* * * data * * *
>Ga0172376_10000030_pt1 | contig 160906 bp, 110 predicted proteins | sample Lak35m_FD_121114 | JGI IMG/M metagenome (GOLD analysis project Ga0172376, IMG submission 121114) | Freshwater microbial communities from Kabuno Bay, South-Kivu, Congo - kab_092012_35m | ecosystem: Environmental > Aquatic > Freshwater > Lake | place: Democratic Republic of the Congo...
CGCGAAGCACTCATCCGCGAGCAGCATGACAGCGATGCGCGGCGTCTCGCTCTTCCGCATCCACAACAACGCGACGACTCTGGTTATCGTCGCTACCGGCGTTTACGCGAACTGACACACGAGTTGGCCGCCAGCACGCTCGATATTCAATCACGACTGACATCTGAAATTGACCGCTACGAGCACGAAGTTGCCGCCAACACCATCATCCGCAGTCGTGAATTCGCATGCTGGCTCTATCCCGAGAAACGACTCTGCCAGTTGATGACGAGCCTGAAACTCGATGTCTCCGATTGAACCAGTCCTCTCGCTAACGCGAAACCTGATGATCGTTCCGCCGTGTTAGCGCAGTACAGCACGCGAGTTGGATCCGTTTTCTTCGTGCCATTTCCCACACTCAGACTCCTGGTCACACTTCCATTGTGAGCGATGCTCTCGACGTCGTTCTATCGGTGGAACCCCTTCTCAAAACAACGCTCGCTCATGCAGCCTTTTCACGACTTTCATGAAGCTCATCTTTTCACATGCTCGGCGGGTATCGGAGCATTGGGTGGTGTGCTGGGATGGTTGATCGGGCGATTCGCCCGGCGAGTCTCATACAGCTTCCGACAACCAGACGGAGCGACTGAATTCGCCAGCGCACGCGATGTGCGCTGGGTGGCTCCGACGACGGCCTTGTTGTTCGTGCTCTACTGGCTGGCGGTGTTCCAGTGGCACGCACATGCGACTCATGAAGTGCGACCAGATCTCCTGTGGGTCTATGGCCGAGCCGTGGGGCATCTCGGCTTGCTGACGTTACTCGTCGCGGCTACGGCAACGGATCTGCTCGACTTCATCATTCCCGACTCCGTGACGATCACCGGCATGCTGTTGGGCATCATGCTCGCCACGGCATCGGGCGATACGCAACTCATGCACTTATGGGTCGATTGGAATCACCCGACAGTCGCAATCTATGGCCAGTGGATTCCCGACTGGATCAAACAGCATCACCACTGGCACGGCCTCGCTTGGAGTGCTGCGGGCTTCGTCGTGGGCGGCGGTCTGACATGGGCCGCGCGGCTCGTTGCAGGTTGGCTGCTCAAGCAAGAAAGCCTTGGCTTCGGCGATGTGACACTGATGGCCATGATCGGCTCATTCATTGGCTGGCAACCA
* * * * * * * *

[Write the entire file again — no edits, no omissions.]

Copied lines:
>Ga0172376_10000030_pt1 | contig 160906 bp, 110 predicted proteins | sample Lak35m_FD_121114 | JGI IMG/M metagenome (GOLD analysis project Ga0172376, IMG submission 121114) | Freshwater microbial communities from Kabuno Bay, South-Kivu, Congo - kab_092012_35m | ecosystem: Environmental > Aquatic > Freshwater > Lake | place: Democratic Republic of the Congo...
CGCGAAGCACTCATCCGCGAGCAGCATGACAGCGATGCGCGGCGTCTCGCTCTTCCGCATCCACAACAACGCGACGACTCTGGTTATCGTCGCTACCGGCGTTTACGCGAACTGACACACGAGTTGGCCGCCAGCACGCTCGATATTCAATCACGACTGACATCTGAAATTGACCGCTACGAGCACGAAGTTGCCGCCAACACCATCATCCGCAGTCGTGAATTCGCATGCTGGCTCTATCCCGAGAAACGACTCTGCCAGTTGATGACGAGCCTGAAACTCGATGTCTCCGATTGAACCAGTCCTCTCGCTAACGCGAAACCTGATGATCGTTCCGCCGTGTTAGCGCAGTACAGCACGCGAGTTGGATCCGTTTTCTTCGTGCCATTTCCCACACTCAGACTCCTGGTCACACTTCCATTGTGAGCGATGCTCTCGACGTCGTTCTATCGGTGGAACCCCTTCTCAAAACAACGCTCGCTCATGCAGCCTTTTCACGACTTTCATGAAGCTCATCTTTTCACATGCTCGGCGGGTATCGGAGCATTGGGTGGTGTGCTGGGATGGTTGATCGGGCGATTCGCCCGGCGAGTCTCATACAGCTTCCGACAACCAGACGGAGCGACTGAATTCGCCAGCGCACGCGATGTGCGCTGGGTGGCTCCGACGACGGCCTTGTTGTTCGTGCTCTACTGGCTGGCGGTGTTCCAGTGGCACGCACATGCGACTCATGAAGTGCGACCAGATCTCCTGTGGGTCTATGGCCGAGCCGTGGGGCATCTCGGCTTGCTGACGTTACTCGTCGCGGCTACGGCAACGGATCTGCTCGACTTCATCATTCCCGACTCCGTGACGATCACCGGCATGCTGTTGGGCATCATGCTCGCCACGGCATCGGGCGATACGCAACTCATGCACTTATGGGTCGATTGGAATCACCCGACAGTCGCAATCTATGGCCAGTGGATTCCCGACTGGATCAAACAGCATCACCACTGGCACGGCCTCGCTTGGAGTGCTGCGGGCTTCGTCGTGGGCGGCGGTCTGACATGGGCCGCGCGGCTCGTTGCAGGTTGGCTGCTCAAGCAAGAAAGCCTTGGCTTCGGCGATGTGACACTGATGGCCATGATCGGCTCATTCATTGGCTGGCAACCA